If, on balance, substitution of a canine for a missing lateral incisor is deemed ill-advised, the orthodontist can consider a tooth supported restoration or dental implant, in which a Class I molar and canine relationship is typically achieved.

An anterior tooth supported restoration is preferable in situations where it is difficult to obtain the proper space for a dental implant intercornally and interradicularly. It is a more cost-effective option for patients but can have a poorer long-term survival rate. It may necessitate sacrifice of usually healthy adjacent tooth structure, but it does not need ridge augmentation in cases where there is not enough bone for a dental implant.

Resin bonded bridges require less preparation of adjacent teeth but have a reduced survivial rate usually as a result of failure due to debonding. The greater the area of coverage of the upper central incisor and canine with a resin-bonded bridge retainer, the greater the retention and likelihood of long-term success.

A resin bonded bridge supported by teeth that are relatively upright with minimal overbitewill have a greater chance of success because they experience more vertical as opposed to lateral forces.

This is the least conservative of all options but a consideration if the patient presents with previously endodontically treated anterior teeth, significant restorations, or fractured incisors and canines that require restoration. If failure occurs, it is usually due to fracture or cement washout and caries.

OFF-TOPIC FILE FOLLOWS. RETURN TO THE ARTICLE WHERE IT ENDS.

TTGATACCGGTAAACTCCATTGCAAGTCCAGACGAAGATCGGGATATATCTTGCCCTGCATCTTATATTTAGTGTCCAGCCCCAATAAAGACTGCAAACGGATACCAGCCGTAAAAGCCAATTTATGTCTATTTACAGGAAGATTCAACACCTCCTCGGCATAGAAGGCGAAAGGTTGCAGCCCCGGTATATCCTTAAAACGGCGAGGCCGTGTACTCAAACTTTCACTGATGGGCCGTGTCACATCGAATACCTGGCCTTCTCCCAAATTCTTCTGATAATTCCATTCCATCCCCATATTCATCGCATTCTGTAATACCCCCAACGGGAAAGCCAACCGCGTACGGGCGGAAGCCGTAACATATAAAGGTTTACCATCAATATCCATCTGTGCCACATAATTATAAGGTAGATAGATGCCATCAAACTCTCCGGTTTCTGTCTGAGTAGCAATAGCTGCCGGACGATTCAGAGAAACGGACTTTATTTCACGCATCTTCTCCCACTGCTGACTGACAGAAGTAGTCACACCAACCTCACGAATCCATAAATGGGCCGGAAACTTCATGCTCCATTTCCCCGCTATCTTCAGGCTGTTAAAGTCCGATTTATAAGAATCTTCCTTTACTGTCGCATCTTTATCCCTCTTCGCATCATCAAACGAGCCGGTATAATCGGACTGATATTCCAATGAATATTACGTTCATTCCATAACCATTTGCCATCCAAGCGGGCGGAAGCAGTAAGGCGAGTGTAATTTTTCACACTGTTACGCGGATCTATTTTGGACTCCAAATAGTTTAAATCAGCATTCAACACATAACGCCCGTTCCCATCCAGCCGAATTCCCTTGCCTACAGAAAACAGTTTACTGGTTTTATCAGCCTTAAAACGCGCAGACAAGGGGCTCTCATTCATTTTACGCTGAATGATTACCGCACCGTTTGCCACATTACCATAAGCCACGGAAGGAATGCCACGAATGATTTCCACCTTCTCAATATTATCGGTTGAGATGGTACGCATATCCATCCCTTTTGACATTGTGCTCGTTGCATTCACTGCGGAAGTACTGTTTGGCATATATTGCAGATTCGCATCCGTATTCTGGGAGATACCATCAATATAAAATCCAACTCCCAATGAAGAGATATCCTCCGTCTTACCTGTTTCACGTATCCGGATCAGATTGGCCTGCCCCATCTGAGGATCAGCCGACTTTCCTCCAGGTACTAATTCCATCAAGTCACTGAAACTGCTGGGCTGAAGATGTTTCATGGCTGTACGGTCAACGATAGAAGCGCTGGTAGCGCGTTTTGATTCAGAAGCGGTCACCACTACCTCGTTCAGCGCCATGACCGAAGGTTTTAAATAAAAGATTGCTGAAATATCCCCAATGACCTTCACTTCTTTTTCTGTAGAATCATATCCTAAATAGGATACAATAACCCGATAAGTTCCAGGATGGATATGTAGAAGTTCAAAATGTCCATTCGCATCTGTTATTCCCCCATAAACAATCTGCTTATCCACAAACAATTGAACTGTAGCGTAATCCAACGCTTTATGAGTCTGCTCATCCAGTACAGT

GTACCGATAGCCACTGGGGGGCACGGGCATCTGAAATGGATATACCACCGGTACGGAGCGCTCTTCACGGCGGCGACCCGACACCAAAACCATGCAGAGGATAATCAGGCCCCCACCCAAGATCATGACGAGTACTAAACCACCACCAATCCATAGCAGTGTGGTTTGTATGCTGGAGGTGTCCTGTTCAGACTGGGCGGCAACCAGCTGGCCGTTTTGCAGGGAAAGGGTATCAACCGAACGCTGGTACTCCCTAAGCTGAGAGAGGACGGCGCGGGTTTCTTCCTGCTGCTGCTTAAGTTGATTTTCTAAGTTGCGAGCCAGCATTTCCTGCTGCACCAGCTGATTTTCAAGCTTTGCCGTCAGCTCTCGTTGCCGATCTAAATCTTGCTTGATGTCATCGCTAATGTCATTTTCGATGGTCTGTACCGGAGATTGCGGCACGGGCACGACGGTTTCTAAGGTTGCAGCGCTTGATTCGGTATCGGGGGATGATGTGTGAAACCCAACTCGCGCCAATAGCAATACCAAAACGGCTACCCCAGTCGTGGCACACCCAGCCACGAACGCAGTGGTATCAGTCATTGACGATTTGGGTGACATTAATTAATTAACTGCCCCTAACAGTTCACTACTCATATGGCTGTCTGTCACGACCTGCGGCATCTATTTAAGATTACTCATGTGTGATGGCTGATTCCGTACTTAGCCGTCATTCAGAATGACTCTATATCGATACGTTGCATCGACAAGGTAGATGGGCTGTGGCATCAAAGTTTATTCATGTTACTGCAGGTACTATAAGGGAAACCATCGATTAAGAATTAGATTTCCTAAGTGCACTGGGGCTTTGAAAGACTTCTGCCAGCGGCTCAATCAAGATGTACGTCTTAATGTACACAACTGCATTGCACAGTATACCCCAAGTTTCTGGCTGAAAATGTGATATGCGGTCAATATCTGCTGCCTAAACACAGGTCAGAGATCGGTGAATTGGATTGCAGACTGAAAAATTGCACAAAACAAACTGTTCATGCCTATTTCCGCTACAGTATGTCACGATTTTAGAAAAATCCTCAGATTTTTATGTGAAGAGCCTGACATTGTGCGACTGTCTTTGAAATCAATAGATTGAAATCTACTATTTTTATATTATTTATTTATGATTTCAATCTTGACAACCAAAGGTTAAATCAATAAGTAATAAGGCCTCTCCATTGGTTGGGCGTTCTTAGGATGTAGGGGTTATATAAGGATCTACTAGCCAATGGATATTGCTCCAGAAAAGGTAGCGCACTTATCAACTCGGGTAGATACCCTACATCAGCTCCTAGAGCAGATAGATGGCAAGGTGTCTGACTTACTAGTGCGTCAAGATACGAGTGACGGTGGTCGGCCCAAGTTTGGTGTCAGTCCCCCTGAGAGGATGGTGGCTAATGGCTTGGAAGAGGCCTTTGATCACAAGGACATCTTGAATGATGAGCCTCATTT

The advantage of using dental implants to replace maxillary lateral incisors lies in excellent success and survival rates, and the lack of need to involve adjacent teeth in a fixed restoration. Dental implants, however, have increased costs and the need for at least one surgery. The quantity and quality of bone must be adequate or the patient may need a separate surgical procedure for ridge augmentation. Typically, there should be a minimum of 10mm of inciso-gingival bone and a minimum of 6.0mm of facial-lingual bone. An aid to assess the height and width of bone is the use of a cone beam CT x-ray. Guiding eruption of the permanent maxillary canine to into the missing lateral incisor position, and then distalizing it orthodontically is a strategy that can often be used to encourage the development of a robu